When buying acne treatment products, is cheaper better?
Are the expensive acne treatments any better than the cheaper alternatives? Find out...
Do you need moisturizer that smells like a cornucopia of fruit? Or that walnut shell scrub?
The acne treatment and cosmetics market is saturated with companies offering you a wide selection of bad products. A well-read buyer will know how to navigate the cosmetics aisle and arrive at home with the right product.
There are whole 'bath and body' stores dedicated to selling one moisturizer, mixed with various perfumes and particulate additives. Perfumed hand lotion is ok, but not as an acne treatment.
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This is because the skin on your hands is tougher than the skin on your face. Many of the additives that are required to maintain the scent of a product are irritating to skin too.
Cosmetic companies make a killing selling $40 bottles of moisturizer that have 'miracle ingredients' in them (especially anti-aging and acne treatments). For years dermatologists have been pointing out that the amounts of these ingredients are so minute that they could not make any difference in your skin. Twice daily moisturizing with your acne treatment routine will make a big difference- this is where the 'miracle' results come from, not the trace ingredients. Moreover they are usually not fda tested to back up their claims, and if they were as powerful as the packaging claims, they would be moved to prescription acne treatment.
Are department store cosmetics really superior to grocery store cosmetics or acne treatment products? In some cases yes, rock-bottom priced cosmetics may not be 'non-comedogenic, or may have harmful additives. A model friend once recommended 'Wet n' Wild' brand, stating that it was the only bargain priced cosmetic brand she could use short of Clinique.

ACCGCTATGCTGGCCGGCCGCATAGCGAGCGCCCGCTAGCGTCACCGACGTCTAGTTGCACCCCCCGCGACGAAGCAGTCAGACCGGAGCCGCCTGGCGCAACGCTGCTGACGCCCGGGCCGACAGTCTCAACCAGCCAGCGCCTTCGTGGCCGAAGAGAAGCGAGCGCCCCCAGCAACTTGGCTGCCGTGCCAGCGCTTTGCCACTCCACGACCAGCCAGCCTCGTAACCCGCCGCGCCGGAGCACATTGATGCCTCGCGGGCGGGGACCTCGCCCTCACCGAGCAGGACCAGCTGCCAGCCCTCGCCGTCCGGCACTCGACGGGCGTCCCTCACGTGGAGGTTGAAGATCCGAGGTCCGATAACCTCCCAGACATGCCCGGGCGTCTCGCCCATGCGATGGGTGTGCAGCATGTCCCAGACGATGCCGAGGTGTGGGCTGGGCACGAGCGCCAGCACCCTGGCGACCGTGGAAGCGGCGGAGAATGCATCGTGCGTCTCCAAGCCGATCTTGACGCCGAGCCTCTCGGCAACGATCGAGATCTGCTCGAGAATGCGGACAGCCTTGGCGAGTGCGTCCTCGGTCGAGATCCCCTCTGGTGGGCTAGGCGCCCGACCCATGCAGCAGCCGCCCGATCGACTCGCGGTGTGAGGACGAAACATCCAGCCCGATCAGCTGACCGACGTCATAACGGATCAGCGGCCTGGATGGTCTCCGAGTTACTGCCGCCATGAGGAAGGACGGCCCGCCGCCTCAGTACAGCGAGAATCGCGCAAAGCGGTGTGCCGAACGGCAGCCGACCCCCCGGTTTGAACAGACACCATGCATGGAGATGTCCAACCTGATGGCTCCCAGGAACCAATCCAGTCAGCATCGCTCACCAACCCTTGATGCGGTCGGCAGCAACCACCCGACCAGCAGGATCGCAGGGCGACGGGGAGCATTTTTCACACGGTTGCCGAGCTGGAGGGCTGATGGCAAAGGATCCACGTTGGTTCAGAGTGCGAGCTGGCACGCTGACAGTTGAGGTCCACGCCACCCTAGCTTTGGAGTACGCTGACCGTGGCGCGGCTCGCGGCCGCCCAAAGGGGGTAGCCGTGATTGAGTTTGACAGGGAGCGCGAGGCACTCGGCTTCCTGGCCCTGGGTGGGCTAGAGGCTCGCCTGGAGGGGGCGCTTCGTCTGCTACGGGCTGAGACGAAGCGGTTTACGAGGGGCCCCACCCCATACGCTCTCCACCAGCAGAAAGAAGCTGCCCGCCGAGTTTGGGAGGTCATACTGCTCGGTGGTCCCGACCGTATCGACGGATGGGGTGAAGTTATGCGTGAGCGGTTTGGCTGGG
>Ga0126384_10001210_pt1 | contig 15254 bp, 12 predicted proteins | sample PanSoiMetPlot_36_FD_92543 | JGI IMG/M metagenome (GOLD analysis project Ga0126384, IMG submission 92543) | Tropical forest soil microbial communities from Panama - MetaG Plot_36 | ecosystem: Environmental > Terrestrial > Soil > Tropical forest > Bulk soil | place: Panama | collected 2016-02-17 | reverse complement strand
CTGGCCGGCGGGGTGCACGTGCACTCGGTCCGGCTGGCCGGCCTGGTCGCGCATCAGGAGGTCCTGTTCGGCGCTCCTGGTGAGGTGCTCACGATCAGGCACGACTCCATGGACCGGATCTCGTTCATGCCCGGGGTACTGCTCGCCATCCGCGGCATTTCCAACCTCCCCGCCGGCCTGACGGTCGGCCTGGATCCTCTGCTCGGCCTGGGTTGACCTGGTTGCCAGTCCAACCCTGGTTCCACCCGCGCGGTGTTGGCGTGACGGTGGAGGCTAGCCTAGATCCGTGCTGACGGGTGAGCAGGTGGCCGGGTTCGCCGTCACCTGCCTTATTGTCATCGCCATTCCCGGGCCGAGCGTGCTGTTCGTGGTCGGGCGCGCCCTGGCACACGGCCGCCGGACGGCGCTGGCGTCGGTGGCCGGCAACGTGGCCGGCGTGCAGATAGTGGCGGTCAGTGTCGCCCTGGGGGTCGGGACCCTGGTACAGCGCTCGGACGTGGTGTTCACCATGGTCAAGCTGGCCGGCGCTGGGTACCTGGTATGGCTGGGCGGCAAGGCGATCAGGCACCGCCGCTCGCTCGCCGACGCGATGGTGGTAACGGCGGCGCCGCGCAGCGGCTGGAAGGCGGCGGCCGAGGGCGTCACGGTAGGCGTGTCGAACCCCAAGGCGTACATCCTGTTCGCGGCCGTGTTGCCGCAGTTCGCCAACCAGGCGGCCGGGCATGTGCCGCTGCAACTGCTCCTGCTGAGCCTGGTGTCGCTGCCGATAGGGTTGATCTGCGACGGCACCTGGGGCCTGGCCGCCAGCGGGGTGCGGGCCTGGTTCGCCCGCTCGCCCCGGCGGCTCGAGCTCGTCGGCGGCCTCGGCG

Many grocery store cosmetics are owned by more expensive cosmetic companies. For example, Estee Lauder owns Clinique. Both brands are renowned for hypoallergenic products. Even in their case though, many of their expensive moisturizers are the same as the cheap moisturizers- just re-labeled with a few extra ingredients thrown in.
For acne treatment toners or medications, makers know that we all suffer from the 'bigger is better' mentality. Why buy 2.5% Benzoyl Peroxide when you can get the stronger 10%? The answer is that anything over 2.5% can do some real damage to your face, not help in acne remedies. The same thought pattern is followed when'acne treatment' soap is created. Usually they will contain salicylic acid. The medications in soaps usually are not on your face long enough to make a difference, and if they are it will be too harsh. Your medicating/toning step in the acne treatment is for these kinds of products, not your washing step.
Finally this all brings us to advertising. What is this infomercial or packaging selling? It's not actually the product, but the potential. We all desire clear skin (thus is all advertising). So they will appeal to many different mentalities with their product. Bigger is better (soaps that are too strong), star power (personal testimony), showing embarrassing acne situations and that their acne treatment product can avoid said situation. All of these are aimed at moving an 'acne remedy' product- not helping you.
Consult your doctor. You pay him/her to be on your side and help clear your acne treatment. Look up customer review websites and know your sensitivities. Acne management is possible, and whether it is that you just need a good daily cleansing routine, or a physician's help, it is doable.